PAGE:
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Ross v. Martin

Supreme Court of Arkansas

October 13, 2016

COL. MIKE ROSS, RET.; MARION HUMPHREY; JAMES BROOKS; PATRICK ADAM JEGLEY; MARTHA DEAVER; AND THE COMMITTEE TO PROTECT AR FAMILIES PETITIONERS
v.
MARK MARTIN, ARKANSAS SECRETARY OF STATE RESPONDENTCHASE DUGGER AND DR. STEPHEN CANON, INDIVIDUALLY AND ON BEHALF OF HEALTH CARE ACCESS FOR ARKANSAS INTERVENORS

         AN ORIGINAL ACTION

          Brian G. Brooks, Attorney at Law, PLLC, by: Brian G. Brooks; James, Carter & Priebe, LLP, by: Jeff Priebe; and Walas Law Firm, PLLC, by: Breean Walas, for petitioners.

          AJ Kelly, Deputy Secretary of State & General Counsel, and Andrés Rhodes, Associate General Counsel, for respondent.

          KUTAK ROCK LLP, by: Jess Askew III, David L. Williams, Frederick H. Davis, and Dale W. Brown (Fayetteville); and Brett D. Watson, for intervenors.

          JOSEPHINE LINKER HART, Associate Justice

         This is a companion case to Wilson v. Martin, 2016 Ark. 334. Like Wilson, this case concerns the proposed amendment to the Arkansas Constitution with the popular name: "An Amendment to Limit Attorney Contingency Fees and Non-Economic Damages in Medical Lawsuits." Petitioners Col. Mike Ross, Marion Humphrey, James Brooks, Patrick Adam Jegley, Martha Deaver, and the Committee to Protect AR Families filed an original action in this court pursuant to article 5, section 1 of the Arkansas Constitution, as amended by amendment 7 to the Arkansas Constitution, for an order to invalidate a proposed initiated constitutional amendment (the amendment), either by striking it from the ballot or enjoining the counting of the votes. The petition asserts three bases for relief: (I) failure to comply with mandatory canvasser certification laws; (II) failure to submit the requisite number of verified signatures; (III) the amendment's ballot title is insufficient. On September 9, 2016, we granted a motion to bifurcate this case, and appointed a special master to make findings on counts I and II. We allowed count III, the sufficiency of the ballot title, to be submitted directly because sufficiency of the ballot title is decided by this court as a matter of law. Cox v. Daniels, 374 Ark. 437, 288 S.W.3d 591 (2008). This opinion, as does the Wilson opinion, addresses the sufficiency of the ballot title (count III).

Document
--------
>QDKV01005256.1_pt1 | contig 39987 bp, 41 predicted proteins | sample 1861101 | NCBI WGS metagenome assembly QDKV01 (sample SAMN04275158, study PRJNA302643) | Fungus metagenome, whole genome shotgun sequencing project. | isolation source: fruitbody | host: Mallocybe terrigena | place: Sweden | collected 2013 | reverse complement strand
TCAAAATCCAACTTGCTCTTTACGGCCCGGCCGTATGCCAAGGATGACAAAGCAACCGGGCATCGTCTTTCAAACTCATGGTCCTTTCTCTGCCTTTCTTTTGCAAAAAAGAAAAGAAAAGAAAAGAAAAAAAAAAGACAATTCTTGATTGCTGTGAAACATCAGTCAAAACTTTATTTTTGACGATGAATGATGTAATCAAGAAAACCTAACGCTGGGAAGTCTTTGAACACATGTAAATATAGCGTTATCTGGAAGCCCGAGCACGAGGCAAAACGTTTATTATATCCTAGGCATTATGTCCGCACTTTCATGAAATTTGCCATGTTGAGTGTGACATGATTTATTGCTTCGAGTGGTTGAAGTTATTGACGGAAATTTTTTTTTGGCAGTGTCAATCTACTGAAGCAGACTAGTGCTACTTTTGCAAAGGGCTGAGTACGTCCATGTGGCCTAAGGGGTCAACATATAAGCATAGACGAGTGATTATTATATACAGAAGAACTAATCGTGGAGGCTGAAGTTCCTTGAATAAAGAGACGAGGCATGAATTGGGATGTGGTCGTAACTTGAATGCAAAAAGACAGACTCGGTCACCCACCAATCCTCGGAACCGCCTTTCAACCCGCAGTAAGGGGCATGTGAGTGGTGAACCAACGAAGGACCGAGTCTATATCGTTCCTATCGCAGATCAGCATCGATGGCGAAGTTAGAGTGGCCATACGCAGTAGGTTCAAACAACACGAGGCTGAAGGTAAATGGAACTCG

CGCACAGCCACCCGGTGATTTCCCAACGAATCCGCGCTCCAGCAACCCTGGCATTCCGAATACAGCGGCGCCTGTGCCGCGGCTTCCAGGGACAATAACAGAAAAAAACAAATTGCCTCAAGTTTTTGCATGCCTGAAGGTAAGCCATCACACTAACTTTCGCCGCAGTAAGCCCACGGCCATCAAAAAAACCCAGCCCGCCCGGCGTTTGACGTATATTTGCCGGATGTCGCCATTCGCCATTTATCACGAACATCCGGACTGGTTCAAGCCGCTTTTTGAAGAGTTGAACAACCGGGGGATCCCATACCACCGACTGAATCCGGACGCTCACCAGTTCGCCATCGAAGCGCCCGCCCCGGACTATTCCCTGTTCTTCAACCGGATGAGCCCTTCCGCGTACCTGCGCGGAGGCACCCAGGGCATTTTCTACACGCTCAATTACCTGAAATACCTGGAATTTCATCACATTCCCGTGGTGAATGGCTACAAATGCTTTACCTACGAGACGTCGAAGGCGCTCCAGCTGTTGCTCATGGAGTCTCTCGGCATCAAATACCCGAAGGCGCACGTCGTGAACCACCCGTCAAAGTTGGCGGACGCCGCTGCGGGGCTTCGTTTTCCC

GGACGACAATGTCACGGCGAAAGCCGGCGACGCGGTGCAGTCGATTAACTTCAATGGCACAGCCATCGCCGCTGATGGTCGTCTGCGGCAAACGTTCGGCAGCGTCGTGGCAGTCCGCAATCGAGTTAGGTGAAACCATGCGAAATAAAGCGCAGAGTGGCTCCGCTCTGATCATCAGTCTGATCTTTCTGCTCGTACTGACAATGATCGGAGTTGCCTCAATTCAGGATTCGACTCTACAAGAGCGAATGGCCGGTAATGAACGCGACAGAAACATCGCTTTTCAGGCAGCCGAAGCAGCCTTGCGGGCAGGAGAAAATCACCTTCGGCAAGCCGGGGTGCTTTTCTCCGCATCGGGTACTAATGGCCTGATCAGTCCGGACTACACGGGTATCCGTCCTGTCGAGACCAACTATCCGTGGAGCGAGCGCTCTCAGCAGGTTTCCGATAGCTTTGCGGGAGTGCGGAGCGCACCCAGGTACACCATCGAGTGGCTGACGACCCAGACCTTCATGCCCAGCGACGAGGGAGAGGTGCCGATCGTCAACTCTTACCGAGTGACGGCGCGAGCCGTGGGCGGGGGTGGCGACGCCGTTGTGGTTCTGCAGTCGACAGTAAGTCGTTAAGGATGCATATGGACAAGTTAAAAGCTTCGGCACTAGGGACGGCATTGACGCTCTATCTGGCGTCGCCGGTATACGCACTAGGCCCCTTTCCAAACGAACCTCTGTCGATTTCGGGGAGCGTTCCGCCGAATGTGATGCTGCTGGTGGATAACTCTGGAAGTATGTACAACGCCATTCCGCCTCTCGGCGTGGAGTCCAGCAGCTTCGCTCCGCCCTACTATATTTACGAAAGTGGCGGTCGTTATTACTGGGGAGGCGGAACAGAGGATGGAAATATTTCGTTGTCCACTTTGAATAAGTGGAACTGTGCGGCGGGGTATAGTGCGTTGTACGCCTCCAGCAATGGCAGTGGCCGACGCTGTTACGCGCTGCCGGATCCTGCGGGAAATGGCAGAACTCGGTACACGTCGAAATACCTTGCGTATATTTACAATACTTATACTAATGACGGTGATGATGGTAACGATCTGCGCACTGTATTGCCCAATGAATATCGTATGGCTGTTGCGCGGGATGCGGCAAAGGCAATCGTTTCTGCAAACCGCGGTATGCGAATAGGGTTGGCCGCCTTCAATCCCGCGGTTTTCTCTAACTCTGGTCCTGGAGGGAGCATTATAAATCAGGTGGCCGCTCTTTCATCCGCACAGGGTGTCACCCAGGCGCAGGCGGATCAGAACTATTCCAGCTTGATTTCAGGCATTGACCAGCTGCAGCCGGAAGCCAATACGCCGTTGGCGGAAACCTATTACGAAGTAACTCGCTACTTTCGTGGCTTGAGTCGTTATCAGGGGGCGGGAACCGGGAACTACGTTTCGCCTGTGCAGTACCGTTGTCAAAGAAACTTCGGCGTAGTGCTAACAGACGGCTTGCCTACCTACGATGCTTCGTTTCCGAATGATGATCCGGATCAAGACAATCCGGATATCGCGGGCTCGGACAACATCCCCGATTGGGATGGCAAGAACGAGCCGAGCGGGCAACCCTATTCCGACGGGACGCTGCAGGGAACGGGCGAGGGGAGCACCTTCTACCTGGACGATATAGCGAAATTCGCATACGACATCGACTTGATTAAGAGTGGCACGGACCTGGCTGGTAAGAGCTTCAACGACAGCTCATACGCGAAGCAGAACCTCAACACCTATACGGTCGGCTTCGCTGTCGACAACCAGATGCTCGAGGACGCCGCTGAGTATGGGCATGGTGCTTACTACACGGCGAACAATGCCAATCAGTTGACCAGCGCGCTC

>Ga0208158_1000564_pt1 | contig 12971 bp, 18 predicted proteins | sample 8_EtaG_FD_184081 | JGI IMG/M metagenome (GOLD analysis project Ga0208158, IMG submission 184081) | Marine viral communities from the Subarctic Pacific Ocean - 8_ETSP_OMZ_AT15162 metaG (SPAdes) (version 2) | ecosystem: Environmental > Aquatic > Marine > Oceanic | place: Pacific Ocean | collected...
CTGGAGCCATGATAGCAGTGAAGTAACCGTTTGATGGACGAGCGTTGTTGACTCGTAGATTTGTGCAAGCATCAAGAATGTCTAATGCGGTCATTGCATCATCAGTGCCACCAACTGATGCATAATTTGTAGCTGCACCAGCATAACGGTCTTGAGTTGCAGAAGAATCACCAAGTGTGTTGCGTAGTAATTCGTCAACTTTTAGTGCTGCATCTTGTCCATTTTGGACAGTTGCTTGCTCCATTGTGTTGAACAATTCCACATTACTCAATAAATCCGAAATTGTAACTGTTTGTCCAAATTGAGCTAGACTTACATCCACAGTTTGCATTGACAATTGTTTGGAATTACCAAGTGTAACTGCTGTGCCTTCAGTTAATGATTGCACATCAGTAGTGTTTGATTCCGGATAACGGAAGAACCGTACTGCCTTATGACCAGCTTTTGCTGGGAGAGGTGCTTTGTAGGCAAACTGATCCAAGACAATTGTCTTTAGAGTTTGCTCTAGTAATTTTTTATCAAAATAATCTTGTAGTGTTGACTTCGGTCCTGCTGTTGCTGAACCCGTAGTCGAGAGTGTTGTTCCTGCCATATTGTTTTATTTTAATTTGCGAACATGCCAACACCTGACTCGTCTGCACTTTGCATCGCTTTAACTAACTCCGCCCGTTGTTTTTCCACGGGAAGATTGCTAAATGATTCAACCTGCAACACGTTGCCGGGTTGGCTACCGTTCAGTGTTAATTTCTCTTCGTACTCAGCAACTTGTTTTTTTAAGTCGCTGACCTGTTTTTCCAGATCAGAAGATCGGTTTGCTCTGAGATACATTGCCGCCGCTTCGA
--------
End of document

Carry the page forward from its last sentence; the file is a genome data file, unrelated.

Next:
This court has original jurisdiction of this case pursuant to Ark. Sup. Ct. R. 6-5(a) (2014); see Richardson v. Martin, 2014 Ark. 429, 444 S.W.3d 855 . Rule 6-5(a) provides that this court has original jurisdiction in "extraordinary actions required by law, such as suits attacking the validity of statewide petitions filed under amendment 7 of the Arkansas Constitution." Richardson, supra.

         In the case before us, the petitioners argue that the amendment's ballot title is insufficient because (a) it contains incorrect statements with respect to altering the jury trial; (b) it contains "partisan coloring" with respect to attorney fees; (c) it omits mention of granting the legislature "ability to further define and expand" the reach of the fee and non-economic damages limitation; (d) it fails to explain the fundamental shift in power; (e) it leaves "critical" terms undefined; (f) it misleads on the reach of the fee limit; and (g) Section 1 limits damages without so informing voters.